Industry Responds to the Latest NICE Methods Review

UK's ABPI responds to the latest revisions being made to NICE methods for assessment of drugs and devices.

The Association of the British Pharmaceutical Industry (ABPI) has issued a response, in an Aug. 19, 2021 press release, to the latest revisions being made to the National Institute for Health and Care Excellence (NICE) methods for assessment of drugs, devices, diagnostics, and digital technologies.

NICE, an executive non-departmental public body of the Department of Health in England, has proposed changes to its assessment approach in light of technological advances and to achieve faster and fairer access to healthcare solutions for the United Kingdom’s National Health Service (NHS). Essentially, the new approach is simplified so that only one panel of experts will decide upon what drugs and devices should be assessed, and also the criteria for very rare disease evaluations has been simplified.

“This [consultation] is a major milestone in an important review, and a significant opportunity to update the methods and processes NICE uses to support access to the life-changing medicines of today and tomorrow. The ABPI and our members will be working hard over the coming months to help make sure the proposals meet the ambition of the UK’s Life Sciences Vision and deliver meaningful change for patients, their families, and the NHS,” said Richard Torbett, chief executive of the ABPI, in a press release in response to the launch of NICE’s consultation period.

Adding to Torbett’s comments, Paul Catchpole, director of Value and Access Policy at the ABPI, stated in an opinion post, published on ABPI’s website on Aug. 19, 2021, that the consultation process for the proposed changes is affording an opportunity for industry to ensure NICE’s recommendations are cutting-edge. “A good balance has been struck in the process consultation proposals, retaining and building on NICE’s rigorous and inclusive technology appraisal processes, whilst providing opportunities to support faster access to the most promising new medicines,” Catchpole said in the post. “Early and better engagement with companies during appraisals remains essential, and industry will be seeking commitment to a set of changes which deliver real improvements, without compromising on the robustness of appraisals or on stakeholder engagement.”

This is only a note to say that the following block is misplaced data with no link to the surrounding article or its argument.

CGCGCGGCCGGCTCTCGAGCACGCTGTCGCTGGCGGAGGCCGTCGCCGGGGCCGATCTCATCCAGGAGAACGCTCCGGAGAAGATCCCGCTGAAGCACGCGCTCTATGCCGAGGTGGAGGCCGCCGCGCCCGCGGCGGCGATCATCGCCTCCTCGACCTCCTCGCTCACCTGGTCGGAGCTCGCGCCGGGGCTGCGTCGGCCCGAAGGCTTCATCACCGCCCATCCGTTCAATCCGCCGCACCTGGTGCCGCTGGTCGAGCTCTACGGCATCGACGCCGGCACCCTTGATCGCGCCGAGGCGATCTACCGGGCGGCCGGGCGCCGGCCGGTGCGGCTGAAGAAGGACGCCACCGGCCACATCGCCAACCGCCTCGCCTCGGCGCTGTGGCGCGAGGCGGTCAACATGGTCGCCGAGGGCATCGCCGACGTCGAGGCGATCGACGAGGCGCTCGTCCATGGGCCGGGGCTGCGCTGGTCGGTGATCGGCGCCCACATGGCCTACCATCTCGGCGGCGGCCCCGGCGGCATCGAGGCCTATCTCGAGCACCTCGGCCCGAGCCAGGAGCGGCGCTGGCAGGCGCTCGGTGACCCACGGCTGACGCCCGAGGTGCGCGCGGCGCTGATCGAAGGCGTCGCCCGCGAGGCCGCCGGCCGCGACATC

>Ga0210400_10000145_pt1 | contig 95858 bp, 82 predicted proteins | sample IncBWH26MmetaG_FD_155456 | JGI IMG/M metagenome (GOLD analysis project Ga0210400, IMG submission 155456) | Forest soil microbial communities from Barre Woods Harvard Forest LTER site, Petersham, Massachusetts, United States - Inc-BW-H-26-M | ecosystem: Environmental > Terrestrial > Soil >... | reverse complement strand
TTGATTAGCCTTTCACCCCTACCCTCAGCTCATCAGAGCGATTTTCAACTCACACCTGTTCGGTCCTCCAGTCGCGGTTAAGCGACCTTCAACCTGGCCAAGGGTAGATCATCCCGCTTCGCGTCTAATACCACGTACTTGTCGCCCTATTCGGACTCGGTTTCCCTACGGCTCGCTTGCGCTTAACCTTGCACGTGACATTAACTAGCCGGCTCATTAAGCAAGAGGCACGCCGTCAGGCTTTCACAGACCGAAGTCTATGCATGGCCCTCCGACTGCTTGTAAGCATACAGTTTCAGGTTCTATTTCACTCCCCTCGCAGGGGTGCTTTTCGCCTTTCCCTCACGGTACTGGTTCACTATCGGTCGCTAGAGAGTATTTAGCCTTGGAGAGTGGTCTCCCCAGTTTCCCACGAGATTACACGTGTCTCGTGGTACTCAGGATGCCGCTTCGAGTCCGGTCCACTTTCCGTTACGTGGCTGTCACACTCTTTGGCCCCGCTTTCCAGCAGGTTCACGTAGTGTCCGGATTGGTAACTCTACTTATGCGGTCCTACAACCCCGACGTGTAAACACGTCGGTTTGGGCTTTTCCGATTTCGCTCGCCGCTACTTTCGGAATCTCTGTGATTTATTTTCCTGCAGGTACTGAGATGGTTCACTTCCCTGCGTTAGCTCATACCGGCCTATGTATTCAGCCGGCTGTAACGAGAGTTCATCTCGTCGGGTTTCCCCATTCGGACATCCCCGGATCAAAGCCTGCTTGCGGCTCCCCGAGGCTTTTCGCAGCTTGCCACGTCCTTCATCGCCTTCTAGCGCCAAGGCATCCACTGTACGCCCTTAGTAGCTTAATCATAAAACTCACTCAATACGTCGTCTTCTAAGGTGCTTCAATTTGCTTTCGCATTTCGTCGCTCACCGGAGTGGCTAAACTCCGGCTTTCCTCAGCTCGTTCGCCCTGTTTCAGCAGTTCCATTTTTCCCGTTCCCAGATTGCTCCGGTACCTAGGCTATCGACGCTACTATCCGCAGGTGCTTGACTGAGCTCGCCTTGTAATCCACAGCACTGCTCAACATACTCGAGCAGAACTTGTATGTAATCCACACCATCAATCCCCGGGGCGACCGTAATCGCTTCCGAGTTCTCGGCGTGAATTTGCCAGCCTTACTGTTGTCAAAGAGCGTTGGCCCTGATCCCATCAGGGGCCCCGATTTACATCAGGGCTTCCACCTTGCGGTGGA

However, Catchpole also iterated the need for more to be done in certain areas so that opportunities are not missed. “The wide-ranging proposals on NICE appraisal methods will be very helpful, but more should be done to deliver a more ambitious set of changes in specific areas, such as on the introduction of a new severity modifier so that more patients with challenging diseases benefit,” Catchpole asserted in the opinion post when discussing the proposed changes to NICE’s Highly Specialized Technologies (HST) evaluations.

On the proposed changes to NICE’s appraisal methods, Catchpole specified in the opinion post, “The wide-ranging proposals on NICE appraisal methods will be very helpful, but more should be done to deliver a more ambitious set of changes in specific areas, such as on the introduction of a new severity modifier so that more patients with challenging diseases benefit. We are disappointed that proposals to appropriately value the long-term benefits of potentially curative treatments such as cell and gene therapies has been missed. This will set the UK back in becoming a world leader in the development, manufacturing, evaluation and adoption of these and other ground-breaking treatments. The Voluntary Scheme for Branded Medicines Pricing and Access (VPAS), which caps spend on medicines up until the end of 2023, means that a more ambitious set of changes than those proposed can be put in place from 2022 and at no additional cost to the system.”

The proposed changes to NICE’s approach to assessments are under public review until Oct. 13, 2021.

Sources: NICE, ABPI